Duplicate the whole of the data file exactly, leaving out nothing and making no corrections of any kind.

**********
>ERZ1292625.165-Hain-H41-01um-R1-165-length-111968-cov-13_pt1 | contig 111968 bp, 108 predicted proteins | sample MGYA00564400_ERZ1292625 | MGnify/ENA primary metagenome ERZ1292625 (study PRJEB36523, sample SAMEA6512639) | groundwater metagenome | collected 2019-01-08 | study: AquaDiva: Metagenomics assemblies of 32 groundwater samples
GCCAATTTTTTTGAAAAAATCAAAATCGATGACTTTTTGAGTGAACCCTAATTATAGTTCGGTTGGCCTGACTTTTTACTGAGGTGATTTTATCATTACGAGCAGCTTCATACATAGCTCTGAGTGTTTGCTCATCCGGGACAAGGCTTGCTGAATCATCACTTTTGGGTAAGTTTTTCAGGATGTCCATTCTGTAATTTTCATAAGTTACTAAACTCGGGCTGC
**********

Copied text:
>ERZ1292625.165-Hain-H41-01um-R1-165-length-111968-cov-13_pt1 | contig 111968 bp, 108 predicted proteins | sample MGYA00564400_ERZ1292625 | MGnify/ENA primary metagenome ERZ1292625 (study PRJEB36523, sample SAMEA6512639) | groundwater metagenome | collected 2019-01-08 | study: AquaDiva: Metagenomics assemblies of 32 groundwater samples
GCCAATTTTTTTGAAAAAATCAAAATCGATGACTTTTTGAGTGAACCCTAATTATAGTTCGGTTGGCCTGACTTTTTACTGAGGTGATTTTATCATTACGAGCAGCTTCATACATAGCTCTGAGTGTTTGCTCATCCGGGACAAGGCTTGCTGAATCATCACTTTTGGGTAAGTTTTTCAGGATGTCCATTCTGTAATTTTCATAAGTTACTAAACTCGGGCTGC